Time for police to destroy carding data


Journalist and community activist Desmond Cole added another experience to his history of interactions with police when officers escorted him out of a meeting of the Toronto Police Services Board on Thursday, April 20. 

Cole was staging a one-person act of civil disobedience, refusing to move from the deputant’s seat at the board’s regular monthly meeting until members acted on his demand to destroy information gathered through the practice of carding and stored indefinitely in police databases.

It’s one major piece of business left unfinished when Ontario introduced its regulation to control carding last spring. By failing to give direction, the province left it up to individual police boards and chiefs to decide what to do with data collected through the practice (some 1.8 million contacts between 2008 and 2012), which has disproportionately targeted Black youth and members of other marginalized groups.

The issue Cole raised – that innocent people who have not been the targets of criminal investigations must not be criminalized or subjected to unfounded police inquiries due to information about them gathered from carding that is stored in police databases – has taken on added significance in recent weeks.

A Star report on Ontario’s anti-terrorism plan suggests that data gathered through carding should form part of the information that local police forces are to share with other police agencies, including the RCMP and the OPP’s anti-terrorism unit.

Former chief Bill Blair was all for destroying the info. However, current police Chief Mark Saunders has decided to renege on Blair’s decision, and the police board is clearly inclined to go along with him. 

What data to retain, for what reason and for how long are questions that have been part of the board’s effort to deal with carding since 2013.

After refusing for the longest time to budge, Blair did a U-turn. In his last report on the subject to the board on April 14, 2015, days before stepping down, Blair announced publicly that any data gathered from community engagements “will be available for investigative purposes for a period of one year from date of entry,” and no longer.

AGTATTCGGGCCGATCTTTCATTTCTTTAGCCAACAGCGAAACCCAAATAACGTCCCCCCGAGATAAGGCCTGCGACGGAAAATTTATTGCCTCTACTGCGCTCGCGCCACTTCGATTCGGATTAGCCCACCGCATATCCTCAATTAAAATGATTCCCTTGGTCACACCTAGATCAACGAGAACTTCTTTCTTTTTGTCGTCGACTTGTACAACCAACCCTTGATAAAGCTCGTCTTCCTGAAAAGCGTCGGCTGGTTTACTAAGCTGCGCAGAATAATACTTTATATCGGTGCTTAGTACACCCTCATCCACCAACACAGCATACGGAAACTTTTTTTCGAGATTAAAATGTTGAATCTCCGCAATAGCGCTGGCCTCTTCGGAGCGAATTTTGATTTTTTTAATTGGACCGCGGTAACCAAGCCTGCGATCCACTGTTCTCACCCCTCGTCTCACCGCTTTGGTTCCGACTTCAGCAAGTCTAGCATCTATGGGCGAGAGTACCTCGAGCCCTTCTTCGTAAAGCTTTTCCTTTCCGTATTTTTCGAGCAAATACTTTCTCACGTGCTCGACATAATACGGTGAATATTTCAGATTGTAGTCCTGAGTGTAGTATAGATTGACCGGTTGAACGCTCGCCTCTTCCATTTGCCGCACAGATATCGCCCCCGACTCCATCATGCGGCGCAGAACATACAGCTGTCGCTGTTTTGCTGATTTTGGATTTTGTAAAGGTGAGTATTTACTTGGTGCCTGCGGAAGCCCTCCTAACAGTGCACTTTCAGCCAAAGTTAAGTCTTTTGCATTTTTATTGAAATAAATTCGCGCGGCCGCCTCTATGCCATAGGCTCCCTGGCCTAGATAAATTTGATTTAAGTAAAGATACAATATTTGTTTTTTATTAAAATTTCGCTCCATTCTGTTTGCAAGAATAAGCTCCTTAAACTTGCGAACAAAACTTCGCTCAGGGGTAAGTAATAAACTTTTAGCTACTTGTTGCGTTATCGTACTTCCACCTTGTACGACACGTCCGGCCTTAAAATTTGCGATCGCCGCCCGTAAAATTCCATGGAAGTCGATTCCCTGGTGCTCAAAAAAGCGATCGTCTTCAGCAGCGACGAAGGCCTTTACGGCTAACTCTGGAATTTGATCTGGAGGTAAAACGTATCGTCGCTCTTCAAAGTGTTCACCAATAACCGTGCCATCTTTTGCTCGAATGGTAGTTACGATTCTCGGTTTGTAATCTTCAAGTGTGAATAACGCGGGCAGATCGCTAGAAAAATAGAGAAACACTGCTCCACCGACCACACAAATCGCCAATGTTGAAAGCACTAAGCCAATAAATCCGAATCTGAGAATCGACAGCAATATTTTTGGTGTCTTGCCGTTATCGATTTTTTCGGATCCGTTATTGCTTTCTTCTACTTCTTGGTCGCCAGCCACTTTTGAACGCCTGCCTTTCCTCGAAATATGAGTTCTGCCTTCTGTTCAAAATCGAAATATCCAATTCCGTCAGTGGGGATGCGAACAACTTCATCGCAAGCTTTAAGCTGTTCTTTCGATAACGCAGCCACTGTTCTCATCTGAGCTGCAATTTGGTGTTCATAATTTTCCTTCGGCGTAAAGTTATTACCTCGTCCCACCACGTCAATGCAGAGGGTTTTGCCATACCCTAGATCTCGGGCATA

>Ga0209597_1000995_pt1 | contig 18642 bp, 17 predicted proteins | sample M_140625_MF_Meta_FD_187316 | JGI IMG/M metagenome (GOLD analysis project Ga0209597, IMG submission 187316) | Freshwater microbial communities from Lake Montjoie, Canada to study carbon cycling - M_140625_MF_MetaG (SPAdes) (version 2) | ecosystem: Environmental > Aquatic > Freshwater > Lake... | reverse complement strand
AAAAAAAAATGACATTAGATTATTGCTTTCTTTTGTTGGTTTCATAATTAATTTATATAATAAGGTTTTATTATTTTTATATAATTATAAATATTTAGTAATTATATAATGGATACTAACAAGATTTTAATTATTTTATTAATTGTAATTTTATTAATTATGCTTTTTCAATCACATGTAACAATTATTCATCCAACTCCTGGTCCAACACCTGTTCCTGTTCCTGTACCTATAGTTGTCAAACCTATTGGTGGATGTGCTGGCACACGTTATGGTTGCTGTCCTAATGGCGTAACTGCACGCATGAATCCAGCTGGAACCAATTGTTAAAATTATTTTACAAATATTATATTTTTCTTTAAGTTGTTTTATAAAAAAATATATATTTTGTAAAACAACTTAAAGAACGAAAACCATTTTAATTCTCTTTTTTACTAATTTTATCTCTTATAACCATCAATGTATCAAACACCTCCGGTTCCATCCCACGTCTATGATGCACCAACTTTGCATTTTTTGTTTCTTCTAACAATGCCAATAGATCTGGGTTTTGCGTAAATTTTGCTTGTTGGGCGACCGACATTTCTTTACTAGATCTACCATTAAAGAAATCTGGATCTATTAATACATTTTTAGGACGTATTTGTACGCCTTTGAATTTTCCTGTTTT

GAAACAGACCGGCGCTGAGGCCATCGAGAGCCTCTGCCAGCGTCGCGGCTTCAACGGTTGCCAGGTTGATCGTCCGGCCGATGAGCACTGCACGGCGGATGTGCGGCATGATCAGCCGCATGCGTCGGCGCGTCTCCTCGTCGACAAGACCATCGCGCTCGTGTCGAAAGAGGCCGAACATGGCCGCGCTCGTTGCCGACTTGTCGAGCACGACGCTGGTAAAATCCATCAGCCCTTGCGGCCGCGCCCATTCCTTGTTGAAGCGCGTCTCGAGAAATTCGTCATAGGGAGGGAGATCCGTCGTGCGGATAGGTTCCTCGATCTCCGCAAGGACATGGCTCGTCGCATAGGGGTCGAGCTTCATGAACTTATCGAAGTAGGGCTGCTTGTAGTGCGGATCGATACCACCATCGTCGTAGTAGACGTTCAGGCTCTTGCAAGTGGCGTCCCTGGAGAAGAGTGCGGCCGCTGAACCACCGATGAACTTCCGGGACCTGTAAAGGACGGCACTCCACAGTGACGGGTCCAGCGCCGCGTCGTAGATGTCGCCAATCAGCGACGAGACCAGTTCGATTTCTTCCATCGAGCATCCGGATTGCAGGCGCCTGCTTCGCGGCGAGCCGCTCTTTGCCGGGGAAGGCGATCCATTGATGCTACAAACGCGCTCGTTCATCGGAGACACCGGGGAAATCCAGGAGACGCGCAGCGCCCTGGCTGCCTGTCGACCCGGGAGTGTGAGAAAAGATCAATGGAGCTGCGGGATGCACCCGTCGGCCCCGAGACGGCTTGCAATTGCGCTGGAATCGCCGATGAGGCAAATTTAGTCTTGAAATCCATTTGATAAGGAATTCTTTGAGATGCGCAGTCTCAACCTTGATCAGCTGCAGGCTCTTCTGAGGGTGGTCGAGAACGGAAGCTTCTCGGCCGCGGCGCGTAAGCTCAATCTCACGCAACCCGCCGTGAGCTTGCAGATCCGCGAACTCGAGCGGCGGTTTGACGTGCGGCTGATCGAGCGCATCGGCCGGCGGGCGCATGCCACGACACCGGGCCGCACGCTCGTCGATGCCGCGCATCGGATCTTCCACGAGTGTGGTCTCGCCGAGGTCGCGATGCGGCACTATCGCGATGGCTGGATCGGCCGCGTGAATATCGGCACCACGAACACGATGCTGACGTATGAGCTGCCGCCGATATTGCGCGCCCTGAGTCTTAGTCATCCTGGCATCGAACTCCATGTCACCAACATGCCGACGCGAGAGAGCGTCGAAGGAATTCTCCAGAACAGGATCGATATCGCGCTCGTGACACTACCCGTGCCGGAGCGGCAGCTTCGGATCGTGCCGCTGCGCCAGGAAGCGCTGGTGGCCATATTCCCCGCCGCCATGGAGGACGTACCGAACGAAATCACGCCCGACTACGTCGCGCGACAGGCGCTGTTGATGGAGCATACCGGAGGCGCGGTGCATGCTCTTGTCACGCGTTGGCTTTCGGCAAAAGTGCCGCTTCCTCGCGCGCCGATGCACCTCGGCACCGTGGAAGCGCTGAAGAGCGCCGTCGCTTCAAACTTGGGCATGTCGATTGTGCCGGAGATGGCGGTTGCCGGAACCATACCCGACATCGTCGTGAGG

Blair laid out a detailed process for the retention and destruction of future carding information. As a rule, he proposed to keep data for a year any retention beyond that was to be based on strict criteria. He also announced a process for handling historical or “legacy” data. 

His report said that such data “will be sequestered from the investigative database for a period of one year.” A day after the anniversary, each such record will be “purged from the Service’s database” if it has not been used or if it “is not required for any ongoing historic investigations or judicial proceedings.”

One highly placed source at police headquarters says that board chair Andy Pringle would like nothing more than to purge the carding data, but that board lawyers have “forbidden” it. 

Since the lawyers’ advice has not been divulged to the public, we do not know what risks so outweigh the public interest that the board is prepared to continue to court community anger and disrespect on the issue. 

I find this bizarre. The board does not report to lawyers it is for the board to decide how it will use legal advice.

We do know, though, that Chief Saunders has never been in favour of giving up either the carding data or carding itself. How convenient, then, that the board obtained legal advice that supports his position, which is consistent with the national security lens through which he apparently views his job. To be sure, Saunders is one of a handful of senior officers considered an expert in national security.

Saunders built his career largely in the underbelly of policing, working undercover and in homicide. He spent very little time in community-based policing. It’s not surprising, then, that his justification of carding and all the practices related to it is informed by the needs of criminal investigations.

While he may have had to give up the exercise of random carding due to the provincial regulation, he’s clearly not prepared to give up its ill-gotten fruits – even though there is no legal or regulatory basis for keeping this information.

Alok Mukherjee served as chair of the Toronto Police Services Board from 2005 to 2015. He is a distinguished visiting professor at Ryerson University. 

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